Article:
[It is] Not really [bad to cite an arXiv paper]*. If ths paper on arXiv provides the result you want, you are free to cite it. Before the arXiv, citing "private communication" or "pre-print" is not unheard of. On the other hand, since it hasn't been peer reviewed, you probably should double check and make sure you understand and believe the paper before you cite it (if you use one of its results crucially) (not that you shouldn't do the same for peer-reviewed papers, just that one may want to be extra careful with referring to pre-prints).
Note that there are two reasons for citations. The first is to give credit where credit is due: you do not want to look like you are appropriating someone else's result (or in some cases, inadvertantly slighting somebody by sin of omission). The second is to provide references for assertions made without proof in your paper. Obviously if you are citing for the former reason, a paper is arXiv is really no different from a paper in a published journal. If the author's right, you covered your bases. If he was wrong, then better for you, perhaps. It is with the latter case you need to be more careful. If the paper has been on arXiv for a long time and not appeared in any journals (definition of "long time" of course vary from field to field), you may want to be a bit cautious in deciding whether the foundation to your house is sound.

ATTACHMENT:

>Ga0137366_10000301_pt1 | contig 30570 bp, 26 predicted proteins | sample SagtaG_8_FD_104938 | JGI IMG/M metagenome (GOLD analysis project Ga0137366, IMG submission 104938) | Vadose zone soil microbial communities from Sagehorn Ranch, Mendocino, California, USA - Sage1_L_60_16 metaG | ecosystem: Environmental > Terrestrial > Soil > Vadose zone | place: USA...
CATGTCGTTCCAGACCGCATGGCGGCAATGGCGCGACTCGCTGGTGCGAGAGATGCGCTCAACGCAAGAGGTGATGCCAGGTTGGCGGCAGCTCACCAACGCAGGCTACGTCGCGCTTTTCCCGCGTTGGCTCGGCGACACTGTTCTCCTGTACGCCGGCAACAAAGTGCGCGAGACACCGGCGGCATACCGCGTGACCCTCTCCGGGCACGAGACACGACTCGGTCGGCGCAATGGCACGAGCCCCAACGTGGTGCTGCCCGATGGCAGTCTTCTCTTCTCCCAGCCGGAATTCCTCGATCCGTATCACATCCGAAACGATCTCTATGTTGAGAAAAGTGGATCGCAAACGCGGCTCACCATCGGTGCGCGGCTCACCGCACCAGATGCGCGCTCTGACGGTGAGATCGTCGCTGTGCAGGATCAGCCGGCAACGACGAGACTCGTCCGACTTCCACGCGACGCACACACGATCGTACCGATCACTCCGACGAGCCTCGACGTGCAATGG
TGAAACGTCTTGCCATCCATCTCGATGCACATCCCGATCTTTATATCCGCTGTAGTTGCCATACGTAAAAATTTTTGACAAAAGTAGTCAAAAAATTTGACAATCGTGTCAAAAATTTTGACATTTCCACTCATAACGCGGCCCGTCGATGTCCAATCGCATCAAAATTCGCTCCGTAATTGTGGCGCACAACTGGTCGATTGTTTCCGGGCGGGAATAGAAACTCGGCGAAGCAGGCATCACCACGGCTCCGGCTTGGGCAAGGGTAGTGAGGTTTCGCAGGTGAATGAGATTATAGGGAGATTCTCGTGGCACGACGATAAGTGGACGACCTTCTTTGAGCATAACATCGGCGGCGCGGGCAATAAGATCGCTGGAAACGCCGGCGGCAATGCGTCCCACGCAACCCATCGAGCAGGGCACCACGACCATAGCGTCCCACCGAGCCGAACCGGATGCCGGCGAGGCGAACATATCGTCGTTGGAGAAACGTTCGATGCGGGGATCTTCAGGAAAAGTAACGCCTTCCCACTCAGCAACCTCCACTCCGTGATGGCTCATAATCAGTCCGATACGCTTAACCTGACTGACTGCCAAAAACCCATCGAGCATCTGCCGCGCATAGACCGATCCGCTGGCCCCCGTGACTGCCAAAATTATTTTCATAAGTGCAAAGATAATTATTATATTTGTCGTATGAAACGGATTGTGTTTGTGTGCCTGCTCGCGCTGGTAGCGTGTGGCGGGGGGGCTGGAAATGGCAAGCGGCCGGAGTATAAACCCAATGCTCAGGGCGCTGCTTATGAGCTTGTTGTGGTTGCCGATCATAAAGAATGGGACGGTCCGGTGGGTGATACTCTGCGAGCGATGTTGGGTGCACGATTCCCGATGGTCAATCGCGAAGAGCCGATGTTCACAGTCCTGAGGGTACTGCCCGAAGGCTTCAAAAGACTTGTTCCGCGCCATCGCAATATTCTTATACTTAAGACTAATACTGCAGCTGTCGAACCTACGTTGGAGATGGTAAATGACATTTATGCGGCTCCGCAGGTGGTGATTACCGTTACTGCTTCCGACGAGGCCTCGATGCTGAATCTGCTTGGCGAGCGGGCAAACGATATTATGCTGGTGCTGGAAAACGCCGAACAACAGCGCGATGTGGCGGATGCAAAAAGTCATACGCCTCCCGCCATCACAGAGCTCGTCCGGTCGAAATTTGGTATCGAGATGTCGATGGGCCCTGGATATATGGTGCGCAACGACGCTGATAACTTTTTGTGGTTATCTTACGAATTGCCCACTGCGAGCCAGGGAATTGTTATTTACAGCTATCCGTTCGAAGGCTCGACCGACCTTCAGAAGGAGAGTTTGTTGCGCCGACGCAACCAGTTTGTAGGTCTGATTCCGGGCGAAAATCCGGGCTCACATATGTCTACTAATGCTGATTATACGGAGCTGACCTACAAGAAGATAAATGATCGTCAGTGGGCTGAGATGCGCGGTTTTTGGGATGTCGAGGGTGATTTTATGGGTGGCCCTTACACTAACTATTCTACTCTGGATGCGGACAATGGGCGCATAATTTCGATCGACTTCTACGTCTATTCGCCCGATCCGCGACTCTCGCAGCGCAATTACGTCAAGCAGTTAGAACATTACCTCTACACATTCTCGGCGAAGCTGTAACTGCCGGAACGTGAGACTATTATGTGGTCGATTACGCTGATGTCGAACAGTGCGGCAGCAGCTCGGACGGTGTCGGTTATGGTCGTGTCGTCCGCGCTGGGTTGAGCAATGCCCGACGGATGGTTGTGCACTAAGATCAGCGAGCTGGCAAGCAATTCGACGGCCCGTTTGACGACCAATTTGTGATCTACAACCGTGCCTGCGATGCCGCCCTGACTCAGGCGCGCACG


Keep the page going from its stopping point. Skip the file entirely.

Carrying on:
Also, how do you know "no publication or review seems to be in the pipeline"? I know several people (myself included) who would only include the journal ref on arXiv after it has been accepted for publication. Perhaps you should double check with the original author whether it has been submitted, and if not, why not?
* As Joel pointed out in his comments to the original question, and Emerton in his comments to this answer, there is some ambiguity as to which question I was answering.